Author - jim@blankenshipfinancial.com (Jim Blankenship)

1
Principles of Pollex: Debt Reduction
2
Are You Really Diversified?
3
Rolling Over Your Roth 401(k)
4
3 Ways of Dealing Without Recharacterization
5
Talking to the Social Security Office

Principles of Pollex: Debt Reduction

(In case you’re confused by the headline: a principle is a rule, and pollex is an obscure term for thumb. Therefore, this series is all about Financial Rules of Thumb.)

Try as we might, there are times when debts just overtake us. Quite often it is one of several things that causes this to happen – either we’ve had unexpected expenses hit us “alla sudden-like”, or perhaps a layoff or lean time with little or no income. Or maybe we just didn’t pay attention and debt grew out of control.

How’d I Get Here?

The reason we’re in this position …

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Are You Really Diversified?

Sometimes we fool ourselves. Sometimes we think we’re doing the right thing, when in fact the result is that we’re not at all doing what we think we are. I’m talking about your investment diversification. Within your 401(k) you have certain options available for you to choose from: a large cap stock fund, a mid cap stock fund, an international stock fund, and a bond fund. Recalling an article you read somewhere… you know you need to split up your investments among many allocation options. So, wanting to do this diversification thing right, you split up your 401(k) contributions with… Read More

Rolling Over Your Roth 401(k)

Roth 401(k) plans have been around for a while now, but here’s something you want to keep in mind about these accounts. When you leave your employer, generally speaking, you should always rollover your Roth 401(k) to a Roth IRA. There may be a few exceptions, but that’s the general advice. This is primarily due to the Required Minimum Distribution (RMD) requirement that is placed on Roth 401(k) accounts… unlike a Roth IRA, the owner of a Roth 401(k) is required to take minimum distributions (RMDs) beginning at age 72, just like traditional 401(k) and IRA plans. Therefore, at some… Read More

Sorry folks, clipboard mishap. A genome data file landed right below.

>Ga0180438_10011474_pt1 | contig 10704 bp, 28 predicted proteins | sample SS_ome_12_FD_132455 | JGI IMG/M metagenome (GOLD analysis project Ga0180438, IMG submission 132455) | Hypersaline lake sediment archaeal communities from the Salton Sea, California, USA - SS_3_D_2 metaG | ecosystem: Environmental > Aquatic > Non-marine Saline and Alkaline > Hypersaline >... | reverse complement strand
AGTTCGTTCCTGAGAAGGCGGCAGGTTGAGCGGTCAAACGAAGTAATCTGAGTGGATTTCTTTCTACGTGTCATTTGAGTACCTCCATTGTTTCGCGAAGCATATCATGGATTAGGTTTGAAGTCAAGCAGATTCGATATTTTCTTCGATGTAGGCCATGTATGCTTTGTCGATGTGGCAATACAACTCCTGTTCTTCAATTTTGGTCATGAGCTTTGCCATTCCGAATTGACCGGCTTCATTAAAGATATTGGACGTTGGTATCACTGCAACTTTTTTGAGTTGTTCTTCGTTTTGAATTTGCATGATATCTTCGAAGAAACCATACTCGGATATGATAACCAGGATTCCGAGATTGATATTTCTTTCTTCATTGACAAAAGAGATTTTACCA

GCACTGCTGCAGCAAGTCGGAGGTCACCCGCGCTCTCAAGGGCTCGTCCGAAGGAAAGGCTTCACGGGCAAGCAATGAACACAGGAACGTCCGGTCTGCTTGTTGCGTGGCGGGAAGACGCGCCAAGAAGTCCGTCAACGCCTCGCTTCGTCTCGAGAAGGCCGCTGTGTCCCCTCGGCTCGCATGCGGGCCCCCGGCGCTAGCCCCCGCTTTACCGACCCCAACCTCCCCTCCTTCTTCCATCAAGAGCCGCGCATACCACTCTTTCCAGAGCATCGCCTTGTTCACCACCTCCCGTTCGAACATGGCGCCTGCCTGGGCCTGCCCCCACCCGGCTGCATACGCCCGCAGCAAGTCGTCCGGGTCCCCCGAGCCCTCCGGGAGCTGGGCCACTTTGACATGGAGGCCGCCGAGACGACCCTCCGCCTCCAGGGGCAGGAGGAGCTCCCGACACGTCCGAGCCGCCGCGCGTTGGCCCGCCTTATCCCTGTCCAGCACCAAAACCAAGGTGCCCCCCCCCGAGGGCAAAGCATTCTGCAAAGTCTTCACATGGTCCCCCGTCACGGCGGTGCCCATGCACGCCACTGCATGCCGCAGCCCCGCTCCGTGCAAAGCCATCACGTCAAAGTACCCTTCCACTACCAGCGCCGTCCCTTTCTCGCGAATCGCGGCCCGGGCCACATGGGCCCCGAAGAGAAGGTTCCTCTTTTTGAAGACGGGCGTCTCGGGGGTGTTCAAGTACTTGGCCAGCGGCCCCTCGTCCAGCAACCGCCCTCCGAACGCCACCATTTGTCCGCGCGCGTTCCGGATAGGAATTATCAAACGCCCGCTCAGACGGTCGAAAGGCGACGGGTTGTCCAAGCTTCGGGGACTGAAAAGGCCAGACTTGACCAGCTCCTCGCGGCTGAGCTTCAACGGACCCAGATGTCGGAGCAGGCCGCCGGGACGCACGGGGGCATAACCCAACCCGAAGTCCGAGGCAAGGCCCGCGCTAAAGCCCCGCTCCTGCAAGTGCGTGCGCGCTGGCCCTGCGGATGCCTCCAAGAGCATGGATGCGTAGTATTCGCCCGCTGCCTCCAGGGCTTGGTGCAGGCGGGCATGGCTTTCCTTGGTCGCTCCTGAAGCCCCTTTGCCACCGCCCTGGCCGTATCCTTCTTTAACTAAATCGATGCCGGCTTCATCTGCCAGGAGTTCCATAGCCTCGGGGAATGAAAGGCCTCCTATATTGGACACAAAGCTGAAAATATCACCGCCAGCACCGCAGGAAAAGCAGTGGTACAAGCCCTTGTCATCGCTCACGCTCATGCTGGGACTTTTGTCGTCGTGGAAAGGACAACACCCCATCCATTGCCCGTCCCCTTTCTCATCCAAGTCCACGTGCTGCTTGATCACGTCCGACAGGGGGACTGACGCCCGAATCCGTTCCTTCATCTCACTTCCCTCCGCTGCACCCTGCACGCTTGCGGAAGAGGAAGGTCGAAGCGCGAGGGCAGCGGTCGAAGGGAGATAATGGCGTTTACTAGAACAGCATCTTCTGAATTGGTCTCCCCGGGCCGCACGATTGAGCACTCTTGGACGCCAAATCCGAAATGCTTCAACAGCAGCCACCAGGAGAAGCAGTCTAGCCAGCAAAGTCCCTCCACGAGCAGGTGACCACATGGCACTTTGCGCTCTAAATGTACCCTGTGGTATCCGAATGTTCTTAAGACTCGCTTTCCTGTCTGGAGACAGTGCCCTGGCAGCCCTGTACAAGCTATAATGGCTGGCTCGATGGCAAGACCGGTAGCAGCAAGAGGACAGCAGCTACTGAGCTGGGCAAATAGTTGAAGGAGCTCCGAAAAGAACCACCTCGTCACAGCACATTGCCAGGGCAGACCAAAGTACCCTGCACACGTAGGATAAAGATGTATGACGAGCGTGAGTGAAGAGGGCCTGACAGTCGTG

3 Ways of Dealing Without Recharacterization

As of the passage of the Tax Cuts and Jobs Act of 2017, recharacterization of a Roth IRA conversion is no longer an option. What can you do to now, to simulate the benefit had by recharacterization of a conversion?

It should be noted that regular contributions to a traditional or Roth IRA can still be recharacterized – it’s only a traditional IRA-to-Roth IRA conversion that is disallowed.

If you recall, the primary reason that you would want to recharacterize is if you converted funds and then, by the time you pay the tax, the holdings that you converted have …

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Talking to the Social Security Office

I often recommend talking to the Social Security Administration (SSA), either at your local office or on their hotline, to review your particular situation.  But this advice comes with a caveat… you need to know as much as you can about your options, and what you are entitled to do, so that you are well-armed when you speak with the SSA.

This is because the SSA representatives’ default advice is often to recommend the option that provides you the largest benefit today. The reason for this may be because it is in the SSA’s best interest for you to …

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